Cliché or no cliché, Akbar’s ‘City of Victory’ really does “rise majestically” from a barren rocky plateau. Referring back to my note book, before writing up this visit, I found a string of exclamations: “The scale! Location and position! Extraordinary! Fabulously well-maintained! Power! More palace than fort!” An extraordinary place…
“…We all liked your entry – an interesting and atmospheric piece of writing… you should be very proud of yourself – there were a lot of good entries this year. The six finalists now go forward to Matthew Parris to select the final winner, so who knows who that will be. Meanwhile crack open the champagne!” Hilary Bradt. Wow! Very excited to have reached the final of this prestigious award. All six pieces are available to read right now on-line, so have a look and, if you feel like it, do leave some feedback.
When we last left you we’d taken advantage of some holy Jaipurian urinals. Now we cross the street and go check out the rather ornate Jaipur City Palace, the Hawa Mahal (where women could see but not be seen) and mingle with monkeys and elephants. In amongst more wee spots we sample a refreshing beetroot drink and then round the day off with some good old fashioned police brutality.
With Liz being short-listed for another writing competition this week we thought we’d start off our Rajasthan series with one of her latest entries, which we’ve also made available for the iPad and Kindle. Beautifully written, this pulls together a number of themes set in Jaipur, Jodpur and Agra (Taj Mahal), the classic traveller trail called The Golden Triangle. The central story, however, concentrates on a remarkable man we met whilst in Jaipur whose quest to empower women from the lowest castes affected us deeply. Setting the scene for the next few blog posts this is moving, brutal yet ultimately uplifting. It is, in my opinion, Liz’s best non-fiction writing to date.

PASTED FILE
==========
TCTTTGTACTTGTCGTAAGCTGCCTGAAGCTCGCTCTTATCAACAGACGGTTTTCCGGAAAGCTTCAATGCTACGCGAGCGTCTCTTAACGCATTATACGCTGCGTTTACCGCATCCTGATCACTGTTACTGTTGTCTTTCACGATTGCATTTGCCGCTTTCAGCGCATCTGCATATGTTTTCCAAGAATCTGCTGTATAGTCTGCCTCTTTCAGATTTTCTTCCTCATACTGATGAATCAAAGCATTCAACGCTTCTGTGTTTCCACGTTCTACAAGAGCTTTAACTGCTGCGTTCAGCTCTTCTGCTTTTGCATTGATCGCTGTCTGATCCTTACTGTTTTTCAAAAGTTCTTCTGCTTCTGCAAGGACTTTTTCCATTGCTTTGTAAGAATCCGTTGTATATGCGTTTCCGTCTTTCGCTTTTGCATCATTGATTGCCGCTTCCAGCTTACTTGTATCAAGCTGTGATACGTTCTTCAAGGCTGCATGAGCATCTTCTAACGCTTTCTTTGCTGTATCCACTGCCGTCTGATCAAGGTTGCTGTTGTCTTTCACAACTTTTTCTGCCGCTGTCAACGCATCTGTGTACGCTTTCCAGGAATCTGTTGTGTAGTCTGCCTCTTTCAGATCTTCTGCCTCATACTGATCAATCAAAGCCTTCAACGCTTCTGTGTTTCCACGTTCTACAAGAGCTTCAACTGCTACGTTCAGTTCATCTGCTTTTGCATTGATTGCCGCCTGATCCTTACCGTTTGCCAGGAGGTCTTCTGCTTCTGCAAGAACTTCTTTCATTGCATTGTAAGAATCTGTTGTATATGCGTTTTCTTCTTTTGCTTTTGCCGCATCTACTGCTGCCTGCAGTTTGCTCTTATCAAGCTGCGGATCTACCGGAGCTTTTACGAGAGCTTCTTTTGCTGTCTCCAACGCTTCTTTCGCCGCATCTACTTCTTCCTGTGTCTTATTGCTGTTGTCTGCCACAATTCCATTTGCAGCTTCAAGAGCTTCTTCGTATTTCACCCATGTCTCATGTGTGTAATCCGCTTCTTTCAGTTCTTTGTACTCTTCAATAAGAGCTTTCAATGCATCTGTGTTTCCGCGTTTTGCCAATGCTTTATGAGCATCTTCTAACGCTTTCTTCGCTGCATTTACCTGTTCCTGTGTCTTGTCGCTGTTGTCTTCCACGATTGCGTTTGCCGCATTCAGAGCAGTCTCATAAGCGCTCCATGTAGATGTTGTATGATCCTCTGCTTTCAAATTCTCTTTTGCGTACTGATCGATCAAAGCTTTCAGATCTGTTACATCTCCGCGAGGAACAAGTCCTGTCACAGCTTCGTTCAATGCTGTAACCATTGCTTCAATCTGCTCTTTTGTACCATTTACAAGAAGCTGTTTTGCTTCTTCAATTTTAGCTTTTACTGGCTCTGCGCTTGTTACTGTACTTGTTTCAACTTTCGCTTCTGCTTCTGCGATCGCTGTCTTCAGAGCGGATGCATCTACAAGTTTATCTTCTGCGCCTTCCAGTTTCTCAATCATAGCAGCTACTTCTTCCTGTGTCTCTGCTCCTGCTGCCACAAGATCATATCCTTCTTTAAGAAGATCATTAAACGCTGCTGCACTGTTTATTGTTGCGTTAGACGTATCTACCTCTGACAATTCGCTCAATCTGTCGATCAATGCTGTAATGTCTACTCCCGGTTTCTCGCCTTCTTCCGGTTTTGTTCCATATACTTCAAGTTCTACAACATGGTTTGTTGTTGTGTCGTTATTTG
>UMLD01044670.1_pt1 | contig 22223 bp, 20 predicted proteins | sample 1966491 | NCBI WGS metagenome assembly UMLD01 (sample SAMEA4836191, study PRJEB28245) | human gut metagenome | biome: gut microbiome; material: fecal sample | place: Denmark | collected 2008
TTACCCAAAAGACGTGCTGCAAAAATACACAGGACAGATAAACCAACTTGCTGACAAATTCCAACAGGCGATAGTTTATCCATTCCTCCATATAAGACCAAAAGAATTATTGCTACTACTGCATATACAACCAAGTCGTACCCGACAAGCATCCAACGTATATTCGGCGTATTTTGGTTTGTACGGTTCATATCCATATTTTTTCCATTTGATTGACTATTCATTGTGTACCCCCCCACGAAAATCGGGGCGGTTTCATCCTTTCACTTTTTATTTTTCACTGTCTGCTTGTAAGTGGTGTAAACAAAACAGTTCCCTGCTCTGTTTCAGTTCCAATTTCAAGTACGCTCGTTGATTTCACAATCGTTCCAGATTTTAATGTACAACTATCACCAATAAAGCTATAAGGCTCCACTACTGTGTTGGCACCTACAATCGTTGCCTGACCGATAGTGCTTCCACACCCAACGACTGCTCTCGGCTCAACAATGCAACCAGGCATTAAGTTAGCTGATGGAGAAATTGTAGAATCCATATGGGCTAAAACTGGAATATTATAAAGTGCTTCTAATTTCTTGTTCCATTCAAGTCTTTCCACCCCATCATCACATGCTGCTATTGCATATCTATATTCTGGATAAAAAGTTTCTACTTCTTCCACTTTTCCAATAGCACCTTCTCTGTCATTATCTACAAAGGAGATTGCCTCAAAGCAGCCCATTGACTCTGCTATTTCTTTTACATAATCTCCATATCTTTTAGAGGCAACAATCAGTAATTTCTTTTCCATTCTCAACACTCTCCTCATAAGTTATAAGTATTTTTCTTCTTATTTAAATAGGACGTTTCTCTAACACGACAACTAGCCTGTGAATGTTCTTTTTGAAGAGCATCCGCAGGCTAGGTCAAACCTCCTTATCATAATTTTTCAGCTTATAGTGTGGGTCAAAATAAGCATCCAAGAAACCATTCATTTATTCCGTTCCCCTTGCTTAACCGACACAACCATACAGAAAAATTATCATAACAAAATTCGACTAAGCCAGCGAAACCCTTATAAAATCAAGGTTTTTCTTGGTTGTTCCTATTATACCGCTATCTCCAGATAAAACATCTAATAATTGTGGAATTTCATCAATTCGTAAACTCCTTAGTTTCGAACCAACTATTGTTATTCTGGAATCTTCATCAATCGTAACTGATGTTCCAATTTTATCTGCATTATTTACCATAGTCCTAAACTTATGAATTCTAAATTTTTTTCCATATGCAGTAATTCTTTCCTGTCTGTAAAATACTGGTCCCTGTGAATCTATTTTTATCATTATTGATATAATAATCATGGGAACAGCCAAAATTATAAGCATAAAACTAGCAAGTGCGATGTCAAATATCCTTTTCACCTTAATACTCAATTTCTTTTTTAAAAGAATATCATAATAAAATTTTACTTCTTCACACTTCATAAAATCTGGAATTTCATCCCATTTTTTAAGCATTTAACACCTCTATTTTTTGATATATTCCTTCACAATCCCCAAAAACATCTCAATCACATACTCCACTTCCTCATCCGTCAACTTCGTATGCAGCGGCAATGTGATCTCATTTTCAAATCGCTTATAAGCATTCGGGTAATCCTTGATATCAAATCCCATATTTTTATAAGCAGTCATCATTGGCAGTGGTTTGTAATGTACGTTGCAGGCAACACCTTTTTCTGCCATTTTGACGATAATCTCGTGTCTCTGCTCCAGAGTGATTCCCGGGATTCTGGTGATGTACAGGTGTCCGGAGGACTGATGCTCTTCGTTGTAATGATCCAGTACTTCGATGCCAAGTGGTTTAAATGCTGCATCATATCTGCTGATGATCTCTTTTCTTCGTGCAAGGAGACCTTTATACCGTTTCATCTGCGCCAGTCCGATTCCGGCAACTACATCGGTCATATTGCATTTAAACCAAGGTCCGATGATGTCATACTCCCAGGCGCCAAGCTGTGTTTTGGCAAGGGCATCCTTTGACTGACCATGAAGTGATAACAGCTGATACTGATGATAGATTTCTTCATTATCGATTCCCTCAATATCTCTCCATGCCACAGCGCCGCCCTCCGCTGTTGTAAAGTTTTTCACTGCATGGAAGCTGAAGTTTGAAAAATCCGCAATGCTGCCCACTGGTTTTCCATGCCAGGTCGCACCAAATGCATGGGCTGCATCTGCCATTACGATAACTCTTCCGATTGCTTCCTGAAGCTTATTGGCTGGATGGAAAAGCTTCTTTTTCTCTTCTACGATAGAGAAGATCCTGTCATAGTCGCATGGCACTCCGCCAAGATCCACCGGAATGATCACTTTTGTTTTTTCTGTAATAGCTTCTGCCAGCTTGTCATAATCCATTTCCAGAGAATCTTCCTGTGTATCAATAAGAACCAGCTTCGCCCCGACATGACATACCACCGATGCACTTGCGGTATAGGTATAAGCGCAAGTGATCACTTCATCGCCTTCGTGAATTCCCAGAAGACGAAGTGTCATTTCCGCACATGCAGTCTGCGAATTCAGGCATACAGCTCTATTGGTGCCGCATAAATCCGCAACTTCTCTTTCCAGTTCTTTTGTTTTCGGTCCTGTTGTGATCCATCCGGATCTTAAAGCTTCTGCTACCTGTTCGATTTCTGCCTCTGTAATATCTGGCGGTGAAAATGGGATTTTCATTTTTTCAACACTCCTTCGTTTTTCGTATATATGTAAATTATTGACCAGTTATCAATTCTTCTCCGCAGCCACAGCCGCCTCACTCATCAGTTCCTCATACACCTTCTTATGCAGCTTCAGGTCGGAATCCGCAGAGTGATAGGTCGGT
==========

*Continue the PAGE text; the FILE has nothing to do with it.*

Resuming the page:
Munnar is a corner of Kerala that’s tucked away in the mountain peaks of tea plantations and lush green valleys. Miles and miles of strange looking tea trees, interspersed with cardamom bushes and coffee trees, provide great walks and views not seen anywhere else in this mainly tropical state. In this post Liz provides some insight into these wonderful valleys, and throws in a visit to a tea factory.
As is probably evident from our previous posts, Madurai is a pretty crazy place. Rest, then, from the madding crowd in the calm of one of her grandest buildings, Thirumalai Nayakkar Palace. Deceptively understated from the outside, the open court-yard of the interior is imposing and beautiful. Liz: “If you are in southern India please do not miss this most beautiful palace. I fell in love with it in many ways. Its shape, colour and structure are sublime. Palest peach, vanilla, apricot, and cream combine to impart an ethereal quality”. The palace is close to becoming a UNESCO World Heritage site, which goes some way to illustrate how wonderful this simple building is. At the end of this short post we include a little slide show of a few of the buildings of Madurai.